ST. PETERSBURG, Fla. — Most nights, losing a game on a walkoff error and missing a chance to gain a game in the standings in the heat of a playoff race would be terrible news for a baseball team.
But on Wednesday night, that seemed almost incidental to the Red Sox as they contemplated playing the rest of the season without their impactful rookie left fielder.
Andrew Benintendi was helped off the field in the seventh inning after suffering what appeared to be a serious injury to his left knee.
The Sox announced only that Benintendi had a sprain and would be further evaluated on Thursday morning. But both the player and manager John Farrell were downcast following a 4-3 loss in 11 innings against the Tampa Bay Rays.
Asked twice what he felt on the play, Benintendi said only "we're going to see how it feels tomorrow."
The Sox, Farrell said, hope to schedule an MRI before the game here on Thursday afternoon. If not, that would be Friday in Boston.
"An unfortunate situation with a guy who is really doing a great job for us," Farrell said.
Benintendi doubled to left field in the seventh inning, sending teammate Travis Shaw to third base. Dustin Pedroia followed with a bouncing ball up the middle.
Benintendi broke for third base, believing Shaw would be running on contact. But the Sox do not run on contract with no outs and Shaw held his ground.
When Benintendi saw that, he turned around and tried to avoid the tag of shortstop Matt Duffy. He twisted his knee while taking a long, off-balance step.
"That was bad base running. It shouldn't have happened," Benintendi said. "I shouldn't have made a move toward third base. That was my mistake."
Benintendi's left ankle bent on the play but he said he did not feel that, such was the injury to his knee.
Benintendi was on his hands and knees for several seconds and struggled to get to his feet before Farrell and an athletic trainer helped him off the field.
"It's one of those freak things. You don't plan on it to happen. It's one of those things," Benintendi said. "Just see what the results say and move on from there."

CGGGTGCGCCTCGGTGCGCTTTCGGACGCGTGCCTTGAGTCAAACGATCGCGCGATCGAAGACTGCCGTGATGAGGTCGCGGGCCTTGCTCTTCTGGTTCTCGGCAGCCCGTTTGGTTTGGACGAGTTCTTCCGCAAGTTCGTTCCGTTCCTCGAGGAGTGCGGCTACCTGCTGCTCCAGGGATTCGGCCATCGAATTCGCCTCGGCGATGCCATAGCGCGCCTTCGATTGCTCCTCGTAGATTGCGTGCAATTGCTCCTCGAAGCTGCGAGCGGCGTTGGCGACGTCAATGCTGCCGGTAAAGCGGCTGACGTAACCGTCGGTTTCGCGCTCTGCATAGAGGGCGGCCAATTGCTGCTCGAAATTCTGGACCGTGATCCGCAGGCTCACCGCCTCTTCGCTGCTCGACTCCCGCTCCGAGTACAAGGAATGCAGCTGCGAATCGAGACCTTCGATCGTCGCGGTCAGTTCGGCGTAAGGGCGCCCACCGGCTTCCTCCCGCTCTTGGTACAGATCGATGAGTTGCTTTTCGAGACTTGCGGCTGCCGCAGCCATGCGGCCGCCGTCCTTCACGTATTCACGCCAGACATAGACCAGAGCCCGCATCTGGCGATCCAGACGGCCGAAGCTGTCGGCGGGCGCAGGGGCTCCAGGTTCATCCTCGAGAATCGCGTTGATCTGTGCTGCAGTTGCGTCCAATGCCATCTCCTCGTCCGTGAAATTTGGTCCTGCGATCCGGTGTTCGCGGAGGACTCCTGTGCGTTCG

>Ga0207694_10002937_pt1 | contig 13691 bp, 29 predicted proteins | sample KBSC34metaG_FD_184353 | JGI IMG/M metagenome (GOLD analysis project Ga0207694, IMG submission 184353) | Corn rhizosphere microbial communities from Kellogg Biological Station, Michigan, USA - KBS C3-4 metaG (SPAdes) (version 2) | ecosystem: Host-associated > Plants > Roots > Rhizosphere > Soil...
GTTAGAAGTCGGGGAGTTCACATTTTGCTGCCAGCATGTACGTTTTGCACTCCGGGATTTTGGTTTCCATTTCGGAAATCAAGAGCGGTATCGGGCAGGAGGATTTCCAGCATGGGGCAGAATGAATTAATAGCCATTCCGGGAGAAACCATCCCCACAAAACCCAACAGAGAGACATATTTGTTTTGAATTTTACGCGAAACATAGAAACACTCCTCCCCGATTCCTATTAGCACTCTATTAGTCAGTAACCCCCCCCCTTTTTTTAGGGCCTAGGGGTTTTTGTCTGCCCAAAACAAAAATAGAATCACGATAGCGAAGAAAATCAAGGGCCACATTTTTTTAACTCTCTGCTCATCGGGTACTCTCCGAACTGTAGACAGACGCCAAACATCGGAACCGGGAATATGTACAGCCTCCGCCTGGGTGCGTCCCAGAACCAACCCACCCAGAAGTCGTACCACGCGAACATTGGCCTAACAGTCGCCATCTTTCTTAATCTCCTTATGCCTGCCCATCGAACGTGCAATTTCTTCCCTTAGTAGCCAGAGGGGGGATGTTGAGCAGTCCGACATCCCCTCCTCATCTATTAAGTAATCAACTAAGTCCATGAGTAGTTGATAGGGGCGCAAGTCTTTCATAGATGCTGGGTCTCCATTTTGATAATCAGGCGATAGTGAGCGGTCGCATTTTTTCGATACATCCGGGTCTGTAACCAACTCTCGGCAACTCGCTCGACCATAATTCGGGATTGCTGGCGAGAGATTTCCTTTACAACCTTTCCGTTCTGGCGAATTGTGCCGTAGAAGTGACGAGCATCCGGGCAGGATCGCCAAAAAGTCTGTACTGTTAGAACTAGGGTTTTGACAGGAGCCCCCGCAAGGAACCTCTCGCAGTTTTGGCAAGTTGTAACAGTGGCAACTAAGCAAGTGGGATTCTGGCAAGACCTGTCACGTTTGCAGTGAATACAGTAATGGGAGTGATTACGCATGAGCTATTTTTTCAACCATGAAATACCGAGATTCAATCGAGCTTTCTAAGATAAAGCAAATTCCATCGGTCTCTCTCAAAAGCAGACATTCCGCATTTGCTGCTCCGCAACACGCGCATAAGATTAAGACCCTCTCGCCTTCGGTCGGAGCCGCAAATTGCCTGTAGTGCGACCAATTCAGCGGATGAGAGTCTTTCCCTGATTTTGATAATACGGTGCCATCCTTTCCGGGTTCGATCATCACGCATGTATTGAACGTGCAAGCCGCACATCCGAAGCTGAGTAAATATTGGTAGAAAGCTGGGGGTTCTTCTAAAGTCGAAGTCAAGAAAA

The 22-year-old Benintendi has hit .324 with an .850 OPS in 21 games and played strong defense. In just a short time, he had become of the team's most exciting and productive players.
"He has grabbed, certainly, the attention of the sport. He's been embraced by the rest of this club," Farrell said.
The Sox were up, 3-2, at the time. They lost the lead when Rick Porcello allowed a home run by Evan Longoria in the eighth inning.
In the 11th inning, Heath Hembree gave up a two-out double by Luke Maile, a light-hitting backup catcher who had entered the game in the 10th inning. Logan Forsythe then walked.
When Kevin Kiermaier grounded to the right side, Shaw flipped to Hembree but the pitcher dropped the ball, muffing a play that is practiced day after day in spring training.
Hembree picked up the ball and threw accurately to the plate. Maile was initially called out but catcher Sandy Leon had dropped the throw.
"That's kind of a routine 3-to-1 play," Farrell said. "Unfortunately it comes at a time where you have two outs and guys on the move. It ends up being the difference."
Hembree said he was running too fast.
"Trying to find the bag and I just dropped it," he said.
The Sox took a 3-0 lead in the third inning but were scoreless the rest of the way. They are 7-3 on a road trip that ends Thursday afternoon with Drew Pomeranz facing Jake Odorizzi.
With Toronto losing, the Sox remain tied for first place in the American League East.
Porcello was charged with three runs on nine hits over 7⅔ innings. He struck out eight with one walk. His 123 pitches were a career high. The righthander has allowed three or fewer earned runs in 20 of his 26 starts this season.
Porcello gave up a two-run double by Brad Miller in the third inning but had retired 11 straight as Longoria came to the plate. Farrell felt Porcello was in "complete control" of the game. But a breaking pitch stayed over the plate.
"I wish I had thrown that curveball to a different spot," Porcello said. "I think everyone in the ballpark knew that was leaving."
Craig Kimbrel struck out two batters in the ninth, leaving two runners stranded. But the Sox were never able to regain the lead.
The Sox took a 2-0 lead in the first inning thanks to David Ortiz's latest editing of the record book.
Pedroia started the game with a single off Matt Andriese and stole second as Xander Bogaerts struck out. Rays manager Kevin Cash challenged the call, which stood after a video review.
As Ortiz waited to hit, he clearly formulated a plan for his at-bat. When Andriese started him with a curveball, Ortiz hammered it over the wall in right field.
The blast gave Ortiz 30 home runs and 100 RBIs. He is the first Red Sox player to reach those levels in 10 seasons. The 40-year-old Ortiz also became the oldest player to hit his 30th home run.
With 36 games left, Ortiz should easily break Darrell Evans's record of 34 home runs in his age-40 season. That came in 1987. The record for RBIs by a player age 40 or older is 108 by Dave Winfield in 1992.
The Sox took a 3-0 lead in the third inning when Pedroia walked, stole second, and scored on a two-out single by Mookie Betts.